So, now to the 0702 newsletter, and remember that the WinPE CD can be used for XP, Win2k and 2003:

Imaging Comes to Microsoft:  Working with ImageX and Windows Image Files

Microsoft's finally given the popular image tools—Acronis Snap Deploy, Ghost, Drive Image and the like—a run for their money with a tool that lets you take an entire operating system drive with all of its files, folders, settings and installed applications and crunch it down to one large file called a "Windows Image" or "WIM" file.  (The file extension of Windows Image files is ".wim," which is where the short name comes from.)  This article will show you how to take a working Vista system and make—"capture" is the WIM terminology—that system into a single WIM file.  Then we'll see how to take that image file and transfer ("apply" in WIMspeak) it to another computer.  The tool we'll use to both capture and apply is the same program: ImageX.

You'll also need

  • A working Vista system (or Win2k, XP, Win2003) so that you've got something to image.  It needn't be activated, nor does it need to run on a particularly powerful system, as we're just running ImageX through its paces. 
  • Finally, you'll need a place to store the image.  Basic Vista images run in the 2.4-4 GB size.  The two places that I've most frequently used to save a WIM file when imaging a system are either a network share, or an external USB drive.

Getting Ready

First, you'll need to review some things covered in our previous newsletter 0701.  In it, we covered

  • Downloading and installing the Windows Automated Installation Kit (WAIK), the 800+ MB ISO file that, when burned to a DVD and installed, puts Vista's deployment tools on your computer.  The WAIK can be installed on XP SP2, 2003 SP1/R2, or Vista.  Installing on XP or 2003 requires .NET 2.0 (it needed .NET 3.0 to work on x64) and the MSXML parser, which is on the WAIK.  You'll need the WAIK to try out the examples in this article. In particular, you need for your WinPE CD-ROM to contain the file imagex.exe in its windows\system32 folder.
  • Creating and configuring Windows PE (WinPE) CD-ROM images.  WinPE is a simplified, reduced-function version of Vista that you can use to do imaging and other tasks.  It lacks anything but the most rudimentary GUI and is largely controlled via command-line tools.  Its beauty lies in the fact that it is much smaller than Vista—usually under 200MB, so it fits nicely on a CD-ROM—but it still knows how to work with modern storage devices and formats like NTFS (something that bootable DOS floppies, the tool of choice for imagers pre-Vista, lacks), and it knows how to load a network stack and connect to Microsoft shares (something that DOS floppies are also pretty weak at).   You'll need a WinPE CD-ROM if you'd like to try out the examples in this article, so if you've not already created one then I recommend that you go back and create one, as is shown above.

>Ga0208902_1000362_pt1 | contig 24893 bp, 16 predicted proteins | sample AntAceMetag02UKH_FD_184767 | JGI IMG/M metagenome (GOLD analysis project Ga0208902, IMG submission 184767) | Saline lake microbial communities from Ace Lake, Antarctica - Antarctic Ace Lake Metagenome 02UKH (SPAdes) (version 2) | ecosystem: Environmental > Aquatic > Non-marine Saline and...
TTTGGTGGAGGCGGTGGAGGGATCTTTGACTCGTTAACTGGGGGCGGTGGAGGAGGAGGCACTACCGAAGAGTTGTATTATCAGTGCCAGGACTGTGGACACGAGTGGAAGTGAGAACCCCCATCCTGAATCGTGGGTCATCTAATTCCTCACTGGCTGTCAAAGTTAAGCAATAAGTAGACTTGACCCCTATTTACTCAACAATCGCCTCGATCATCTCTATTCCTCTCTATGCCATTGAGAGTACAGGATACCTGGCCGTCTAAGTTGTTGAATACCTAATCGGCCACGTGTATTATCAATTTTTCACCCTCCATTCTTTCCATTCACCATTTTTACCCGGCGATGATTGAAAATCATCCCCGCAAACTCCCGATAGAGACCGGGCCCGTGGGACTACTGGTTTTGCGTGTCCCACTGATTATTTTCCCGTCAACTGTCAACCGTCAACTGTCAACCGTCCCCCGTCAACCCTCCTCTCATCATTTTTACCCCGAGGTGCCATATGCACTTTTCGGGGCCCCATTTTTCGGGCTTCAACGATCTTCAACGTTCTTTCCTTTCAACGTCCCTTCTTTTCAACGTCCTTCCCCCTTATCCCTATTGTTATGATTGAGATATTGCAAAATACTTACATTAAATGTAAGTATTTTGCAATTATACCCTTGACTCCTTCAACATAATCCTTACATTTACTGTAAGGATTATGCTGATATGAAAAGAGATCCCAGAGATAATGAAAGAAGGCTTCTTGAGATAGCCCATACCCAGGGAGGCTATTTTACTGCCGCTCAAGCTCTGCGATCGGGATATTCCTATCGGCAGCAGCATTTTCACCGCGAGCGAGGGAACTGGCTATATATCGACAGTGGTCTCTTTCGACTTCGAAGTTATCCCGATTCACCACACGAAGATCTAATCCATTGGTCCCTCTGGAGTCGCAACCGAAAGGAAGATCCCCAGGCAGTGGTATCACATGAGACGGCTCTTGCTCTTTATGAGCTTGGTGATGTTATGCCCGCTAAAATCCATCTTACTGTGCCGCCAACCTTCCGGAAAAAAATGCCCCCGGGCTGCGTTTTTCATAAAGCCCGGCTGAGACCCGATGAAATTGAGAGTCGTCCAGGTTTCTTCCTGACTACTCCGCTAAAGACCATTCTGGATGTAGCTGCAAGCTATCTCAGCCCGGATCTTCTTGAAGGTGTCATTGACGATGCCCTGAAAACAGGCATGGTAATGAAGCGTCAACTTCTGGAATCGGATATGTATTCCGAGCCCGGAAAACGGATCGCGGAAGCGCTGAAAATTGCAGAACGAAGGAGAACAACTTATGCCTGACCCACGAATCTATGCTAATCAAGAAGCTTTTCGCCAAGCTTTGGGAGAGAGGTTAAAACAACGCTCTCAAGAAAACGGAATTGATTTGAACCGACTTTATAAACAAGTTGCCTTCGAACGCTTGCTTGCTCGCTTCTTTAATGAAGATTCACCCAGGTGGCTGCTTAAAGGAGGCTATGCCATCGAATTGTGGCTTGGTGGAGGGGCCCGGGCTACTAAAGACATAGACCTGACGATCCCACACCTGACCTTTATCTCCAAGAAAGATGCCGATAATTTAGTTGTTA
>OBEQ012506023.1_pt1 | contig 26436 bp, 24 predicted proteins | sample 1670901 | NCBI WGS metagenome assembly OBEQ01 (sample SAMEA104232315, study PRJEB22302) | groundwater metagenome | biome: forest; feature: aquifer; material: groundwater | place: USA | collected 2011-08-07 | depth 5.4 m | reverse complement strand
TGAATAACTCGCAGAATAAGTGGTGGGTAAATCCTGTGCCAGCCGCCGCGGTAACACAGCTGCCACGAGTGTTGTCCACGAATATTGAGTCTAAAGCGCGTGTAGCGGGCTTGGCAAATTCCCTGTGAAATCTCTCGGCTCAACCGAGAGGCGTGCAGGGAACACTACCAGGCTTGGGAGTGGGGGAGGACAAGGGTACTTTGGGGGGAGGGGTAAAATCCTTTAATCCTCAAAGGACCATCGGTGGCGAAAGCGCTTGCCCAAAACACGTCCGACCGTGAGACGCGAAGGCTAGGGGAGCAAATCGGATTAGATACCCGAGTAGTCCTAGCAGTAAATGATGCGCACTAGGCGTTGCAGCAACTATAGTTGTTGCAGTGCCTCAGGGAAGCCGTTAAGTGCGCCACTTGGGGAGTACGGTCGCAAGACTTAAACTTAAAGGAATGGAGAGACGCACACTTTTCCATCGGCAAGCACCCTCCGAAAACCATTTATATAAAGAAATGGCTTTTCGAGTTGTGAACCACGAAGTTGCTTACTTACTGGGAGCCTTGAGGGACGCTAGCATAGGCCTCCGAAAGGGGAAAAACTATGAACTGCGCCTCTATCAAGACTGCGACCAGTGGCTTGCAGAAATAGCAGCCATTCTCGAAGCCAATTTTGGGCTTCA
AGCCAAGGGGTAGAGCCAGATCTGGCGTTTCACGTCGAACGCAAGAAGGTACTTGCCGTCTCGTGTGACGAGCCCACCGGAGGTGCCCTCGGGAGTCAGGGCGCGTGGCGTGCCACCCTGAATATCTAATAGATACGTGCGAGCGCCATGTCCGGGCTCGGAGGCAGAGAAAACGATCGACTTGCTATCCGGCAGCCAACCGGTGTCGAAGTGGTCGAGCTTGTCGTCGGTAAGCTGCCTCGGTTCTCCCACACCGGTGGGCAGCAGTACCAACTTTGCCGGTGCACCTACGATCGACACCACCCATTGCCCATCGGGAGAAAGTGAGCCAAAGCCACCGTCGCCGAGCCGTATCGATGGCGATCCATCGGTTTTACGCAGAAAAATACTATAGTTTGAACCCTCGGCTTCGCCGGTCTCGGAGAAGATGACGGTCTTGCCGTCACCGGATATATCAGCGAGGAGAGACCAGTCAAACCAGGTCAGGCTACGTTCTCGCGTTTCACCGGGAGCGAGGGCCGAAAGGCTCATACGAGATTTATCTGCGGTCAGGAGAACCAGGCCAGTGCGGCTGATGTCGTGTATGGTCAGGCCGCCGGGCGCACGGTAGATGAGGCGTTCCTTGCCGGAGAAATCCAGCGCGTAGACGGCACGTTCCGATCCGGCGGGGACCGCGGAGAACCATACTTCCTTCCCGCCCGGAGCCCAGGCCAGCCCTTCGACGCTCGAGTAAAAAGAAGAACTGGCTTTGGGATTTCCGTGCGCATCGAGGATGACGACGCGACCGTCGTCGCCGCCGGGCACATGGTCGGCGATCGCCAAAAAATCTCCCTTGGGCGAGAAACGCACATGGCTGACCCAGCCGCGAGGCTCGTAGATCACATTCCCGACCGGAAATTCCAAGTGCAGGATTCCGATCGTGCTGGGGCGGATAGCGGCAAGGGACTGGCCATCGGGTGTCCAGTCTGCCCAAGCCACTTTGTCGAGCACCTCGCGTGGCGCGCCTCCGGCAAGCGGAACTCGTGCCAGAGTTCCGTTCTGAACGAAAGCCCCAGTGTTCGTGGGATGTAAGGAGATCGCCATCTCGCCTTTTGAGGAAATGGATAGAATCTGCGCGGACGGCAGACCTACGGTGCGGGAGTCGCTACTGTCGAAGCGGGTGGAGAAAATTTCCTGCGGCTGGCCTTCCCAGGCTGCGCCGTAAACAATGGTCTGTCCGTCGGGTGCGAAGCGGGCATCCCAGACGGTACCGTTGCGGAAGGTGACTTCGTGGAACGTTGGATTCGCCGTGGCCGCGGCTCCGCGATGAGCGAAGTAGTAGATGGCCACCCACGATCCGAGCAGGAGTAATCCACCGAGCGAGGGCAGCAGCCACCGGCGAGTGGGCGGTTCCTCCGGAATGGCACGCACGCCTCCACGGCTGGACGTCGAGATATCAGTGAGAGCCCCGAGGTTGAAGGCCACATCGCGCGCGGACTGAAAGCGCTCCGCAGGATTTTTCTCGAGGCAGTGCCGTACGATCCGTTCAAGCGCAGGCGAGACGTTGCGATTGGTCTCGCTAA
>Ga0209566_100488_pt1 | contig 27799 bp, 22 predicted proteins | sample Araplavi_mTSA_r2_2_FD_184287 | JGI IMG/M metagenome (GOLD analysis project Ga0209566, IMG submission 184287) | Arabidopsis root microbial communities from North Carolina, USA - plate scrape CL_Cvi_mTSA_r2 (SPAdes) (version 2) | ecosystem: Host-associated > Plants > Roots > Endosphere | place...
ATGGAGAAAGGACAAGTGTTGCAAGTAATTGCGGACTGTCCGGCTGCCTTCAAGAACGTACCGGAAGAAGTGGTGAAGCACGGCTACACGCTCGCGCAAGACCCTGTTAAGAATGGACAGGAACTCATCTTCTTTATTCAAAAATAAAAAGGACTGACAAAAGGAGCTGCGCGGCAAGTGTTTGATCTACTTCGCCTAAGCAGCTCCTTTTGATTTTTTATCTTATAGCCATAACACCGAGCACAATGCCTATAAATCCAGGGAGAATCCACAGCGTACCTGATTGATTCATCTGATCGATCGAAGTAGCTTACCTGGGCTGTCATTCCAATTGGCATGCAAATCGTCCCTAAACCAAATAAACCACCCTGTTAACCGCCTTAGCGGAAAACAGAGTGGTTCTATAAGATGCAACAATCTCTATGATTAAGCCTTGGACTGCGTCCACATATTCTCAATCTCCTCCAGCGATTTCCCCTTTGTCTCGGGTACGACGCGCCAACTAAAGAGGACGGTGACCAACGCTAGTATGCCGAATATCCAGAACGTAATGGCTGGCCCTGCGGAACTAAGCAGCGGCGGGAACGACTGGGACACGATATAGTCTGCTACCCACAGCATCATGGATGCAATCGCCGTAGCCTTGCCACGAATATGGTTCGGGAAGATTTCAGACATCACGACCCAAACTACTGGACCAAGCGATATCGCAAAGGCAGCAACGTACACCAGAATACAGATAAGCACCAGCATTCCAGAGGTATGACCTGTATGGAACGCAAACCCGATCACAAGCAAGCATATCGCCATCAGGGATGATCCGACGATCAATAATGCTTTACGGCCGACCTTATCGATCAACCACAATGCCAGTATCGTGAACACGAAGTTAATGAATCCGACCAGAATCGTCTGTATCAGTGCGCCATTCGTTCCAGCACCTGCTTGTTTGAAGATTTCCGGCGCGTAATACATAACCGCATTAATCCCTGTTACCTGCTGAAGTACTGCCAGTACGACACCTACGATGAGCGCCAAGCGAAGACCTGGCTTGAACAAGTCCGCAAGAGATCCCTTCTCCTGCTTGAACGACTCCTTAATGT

Using ImageX To Create A WIM

Enough theory; let's try this stuff out by making a working Vista box into a .WIM file.  For this example, I'll have, as suggested before,

  • A working WinPE CD-ROM with imagex.exe in its \windows\system32 folder
  • A working test PC which has Vista running on it.  To save the need for another test machine, I'm just going to create the WIM image of the computer, then I'll wipe that computer's hard disk clean, and then I'll deploy the WIM to the newly-cleared PC.
  • An external USB hard disk, which has drive letter F:, or a network share mapped to F:

Start out by doing this:

  1. Plug the external hard disk into your PC and verify that Vista can indeed read and write the drive.  If it doesn't work out to have drive letter F:, don't worry about it — just remember to substitute that letter whenever I use an "f:" in these examples.  Again, a network share works just as well, although it's a trifle slower because imagex insists on doing image verification when saved to a network share
  2. Once you're sure that the drive's ready to work, then slip the WinPE CD into the PC's optical drive and reboot the computer using the WinPE disc.  You've got to do this because it's quite hard to copy all of an operating system's files while that operating system's running.  So, by booting from WinPE's very simple—but complete enough for our purposes—operating system, then we allow all of your Vista box's files to remain safely asleep while we copy them to the new WIM file.
  3. Once WinPE's booted then you'll see the simple interface that we met before in the 0701 newsletter WinPE article:

  1. If you're not using an external hard disk and are instead using a network share, then now's the time to do the net use command to map that network share to F:.
  2. Type
           imagex /capture c: f:\ntest.wim "Newsletter test" /compress none